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Tissue Eng. 2003 Feb;9(1):27-36.

Modulation of the contractile and biosynthetic activity of chondrocytes seeded in collagen-glycosaminoglycan matrices.

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Department of Mechanical Engineering, Massachusetts Institute of Technology, Cambridge, Massachusetts, USA.


Studies have demonstrated that articular chondrocytes can express the gene for alpha-smooth muscle actin (SMA) and can contract porous polymeric matrices employed for tissue engineering, thereby altering the pore structure and distorting the shape of the scaffold. The objectives of this study were to determine whether an agent known to disrupt microfilament organization in chondrocytes could reduce this contractility and to assess whether there was an association between the contractile behavior of chondrocytes and their biosynthetic activity. Staurosporine, an antibiotic known to inhibit protein kinase C and disrupt cytoskeletal structure, was used as the agent to modulate the chondrocytic phenotype and contractile and biosynthetic activity of serially passaged adult canine chondrocytes seeded in type 1 collagen-glycosaminoglycan scaffolds. Cells in monolayer culture treated with as little as 3 nM staurosporine for 4 days contained type II procollagen, whereas few cells in the untreated control cultures demonstrated type II procollagen synthesis. Treatment with staurosporine also led to a decrease in the amount of SMA synthesized by the cells. Consistent with this decreased expression of the contractile actin isoform, cells cultured in the collagen-glycosaminoglycan scaffolds and treated with 5 nM staurosporine contracted the scaffold significantly less than untreated cells (15% diameter contraction by treated cells, compared with more than 50% contraction by untreated cells). The staurosporine-treated cells were biosynthetically active, displaying higher rates of protein and glycosaminoglycan synthesis, as indicated by rates of incorporation of [(3)H]proline and [(35)S]sulfate, respectively, compared with untreated cells. The long-held notion that changes in cytoskeletal structure influence phenotypic characteristics of cultured chondrocytes may now be extended to relate expression of a specific muscle actin isoform to certain cell processes. Moreover, the finding that chondrocytes with a lower level of expression of SMA and reduced contractility display higher rates of biosynthesis warrants further study.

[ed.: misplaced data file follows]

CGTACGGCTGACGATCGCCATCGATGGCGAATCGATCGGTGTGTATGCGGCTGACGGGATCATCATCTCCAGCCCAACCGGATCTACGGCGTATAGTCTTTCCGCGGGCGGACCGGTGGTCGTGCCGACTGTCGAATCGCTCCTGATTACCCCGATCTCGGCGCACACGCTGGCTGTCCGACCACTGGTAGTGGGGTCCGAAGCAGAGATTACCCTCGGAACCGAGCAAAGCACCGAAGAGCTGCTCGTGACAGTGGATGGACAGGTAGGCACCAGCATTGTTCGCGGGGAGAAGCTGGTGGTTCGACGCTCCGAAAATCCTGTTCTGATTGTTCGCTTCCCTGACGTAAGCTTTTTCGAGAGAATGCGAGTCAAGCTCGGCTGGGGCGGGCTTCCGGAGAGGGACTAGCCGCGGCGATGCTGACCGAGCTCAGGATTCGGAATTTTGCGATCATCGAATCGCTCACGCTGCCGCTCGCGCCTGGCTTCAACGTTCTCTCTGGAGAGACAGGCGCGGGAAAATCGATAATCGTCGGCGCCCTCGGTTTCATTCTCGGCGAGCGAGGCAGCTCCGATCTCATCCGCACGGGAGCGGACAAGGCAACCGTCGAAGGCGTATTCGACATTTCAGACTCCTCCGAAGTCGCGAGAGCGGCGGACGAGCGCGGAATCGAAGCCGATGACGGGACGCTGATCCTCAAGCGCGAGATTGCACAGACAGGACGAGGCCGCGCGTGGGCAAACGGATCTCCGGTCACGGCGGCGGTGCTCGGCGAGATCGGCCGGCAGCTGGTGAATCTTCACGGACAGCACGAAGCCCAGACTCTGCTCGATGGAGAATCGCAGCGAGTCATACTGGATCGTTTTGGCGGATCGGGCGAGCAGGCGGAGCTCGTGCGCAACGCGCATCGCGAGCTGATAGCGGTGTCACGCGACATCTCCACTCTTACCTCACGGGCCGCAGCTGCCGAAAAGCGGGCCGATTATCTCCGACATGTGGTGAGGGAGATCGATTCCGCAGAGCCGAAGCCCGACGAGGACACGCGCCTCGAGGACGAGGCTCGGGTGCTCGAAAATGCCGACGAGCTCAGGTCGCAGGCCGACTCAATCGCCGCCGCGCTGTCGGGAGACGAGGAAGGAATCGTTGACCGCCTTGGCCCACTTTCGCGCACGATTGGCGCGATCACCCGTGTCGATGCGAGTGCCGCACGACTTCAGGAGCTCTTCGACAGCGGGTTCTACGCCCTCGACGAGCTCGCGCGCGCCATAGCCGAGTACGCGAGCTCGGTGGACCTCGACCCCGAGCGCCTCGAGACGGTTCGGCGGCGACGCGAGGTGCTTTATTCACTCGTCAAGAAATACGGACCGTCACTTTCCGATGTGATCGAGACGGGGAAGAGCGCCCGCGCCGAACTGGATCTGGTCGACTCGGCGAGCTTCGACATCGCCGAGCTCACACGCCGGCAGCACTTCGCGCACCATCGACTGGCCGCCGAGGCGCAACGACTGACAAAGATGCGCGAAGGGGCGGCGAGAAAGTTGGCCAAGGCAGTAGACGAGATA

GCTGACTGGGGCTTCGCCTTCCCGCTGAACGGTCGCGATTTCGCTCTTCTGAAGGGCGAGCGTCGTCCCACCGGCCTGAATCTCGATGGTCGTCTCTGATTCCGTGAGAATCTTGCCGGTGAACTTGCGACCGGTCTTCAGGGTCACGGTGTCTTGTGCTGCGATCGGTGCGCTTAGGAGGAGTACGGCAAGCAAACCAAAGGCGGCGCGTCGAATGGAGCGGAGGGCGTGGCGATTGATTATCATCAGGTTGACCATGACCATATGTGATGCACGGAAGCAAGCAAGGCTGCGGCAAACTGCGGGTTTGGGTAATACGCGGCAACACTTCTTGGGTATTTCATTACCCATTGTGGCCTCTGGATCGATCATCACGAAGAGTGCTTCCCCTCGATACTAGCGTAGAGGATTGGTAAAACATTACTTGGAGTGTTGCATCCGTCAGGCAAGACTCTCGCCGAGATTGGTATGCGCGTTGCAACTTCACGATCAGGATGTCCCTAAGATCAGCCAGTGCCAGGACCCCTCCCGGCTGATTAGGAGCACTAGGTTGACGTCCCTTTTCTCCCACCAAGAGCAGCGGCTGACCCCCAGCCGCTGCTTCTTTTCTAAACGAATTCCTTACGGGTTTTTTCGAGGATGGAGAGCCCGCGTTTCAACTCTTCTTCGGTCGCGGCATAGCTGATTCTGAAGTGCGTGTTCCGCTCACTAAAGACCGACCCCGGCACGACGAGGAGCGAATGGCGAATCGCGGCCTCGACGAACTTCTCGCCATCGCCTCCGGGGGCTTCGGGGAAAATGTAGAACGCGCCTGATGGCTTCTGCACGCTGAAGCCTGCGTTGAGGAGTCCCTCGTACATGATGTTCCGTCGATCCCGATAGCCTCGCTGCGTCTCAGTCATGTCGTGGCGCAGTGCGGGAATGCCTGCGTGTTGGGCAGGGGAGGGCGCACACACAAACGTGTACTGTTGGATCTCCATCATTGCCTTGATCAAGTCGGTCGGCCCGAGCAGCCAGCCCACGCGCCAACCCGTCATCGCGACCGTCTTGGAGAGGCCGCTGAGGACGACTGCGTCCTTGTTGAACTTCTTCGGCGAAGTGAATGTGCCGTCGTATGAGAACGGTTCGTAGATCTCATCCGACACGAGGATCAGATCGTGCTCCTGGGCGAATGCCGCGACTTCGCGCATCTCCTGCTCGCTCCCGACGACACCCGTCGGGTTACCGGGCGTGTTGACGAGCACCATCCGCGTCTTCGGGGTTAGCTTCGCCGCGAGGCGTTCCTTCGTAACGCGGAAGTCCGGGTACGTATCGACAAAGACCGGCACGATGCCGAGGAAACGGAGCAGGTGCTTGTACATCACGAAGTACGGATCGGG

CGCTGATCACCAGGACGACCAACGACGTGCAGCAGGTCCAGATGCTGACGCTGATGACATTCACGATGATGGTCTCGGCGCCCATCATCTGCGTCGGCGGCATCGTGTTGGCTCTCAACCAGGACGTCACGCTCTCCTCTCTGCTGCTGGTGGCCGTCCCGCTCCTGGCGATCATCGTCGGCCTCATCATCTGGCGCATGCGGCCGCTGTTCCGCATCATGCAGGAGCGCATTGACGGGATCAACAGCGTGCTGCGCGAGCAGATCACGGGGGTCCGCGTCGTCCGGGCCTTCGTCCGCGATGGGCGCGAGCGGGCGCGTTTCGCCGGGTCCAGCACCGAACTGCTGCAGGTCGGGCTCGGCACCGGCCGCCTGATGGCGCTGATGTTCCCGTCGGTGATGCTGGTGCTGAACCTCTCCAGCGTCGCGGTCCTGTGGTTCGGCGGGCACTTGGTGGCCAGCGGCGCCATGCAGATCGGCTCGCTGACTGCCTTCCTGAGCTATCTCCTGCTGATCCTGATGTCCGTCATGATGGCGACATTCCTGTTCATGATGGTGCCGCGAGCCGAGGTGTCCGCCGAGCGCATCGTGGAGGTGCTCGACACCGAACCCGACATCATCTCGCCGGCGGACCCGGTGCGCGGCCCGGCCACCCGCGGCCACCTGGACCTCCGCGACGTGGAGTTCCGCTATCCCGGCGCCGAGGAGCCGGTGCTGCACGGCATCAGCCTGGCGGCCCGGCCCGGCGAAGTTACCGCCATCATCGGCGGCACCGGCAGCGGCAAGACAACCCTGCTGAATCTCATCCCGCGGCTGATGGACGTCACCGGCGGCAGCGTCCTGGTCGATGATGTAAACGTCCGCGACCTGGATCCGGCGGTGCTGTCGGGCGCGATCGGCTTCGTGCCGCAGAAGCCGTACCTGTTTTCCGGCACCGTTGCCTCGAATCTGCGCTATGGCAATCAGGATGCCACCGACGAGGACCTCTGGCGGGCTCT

[Indexed for MEDLINE]

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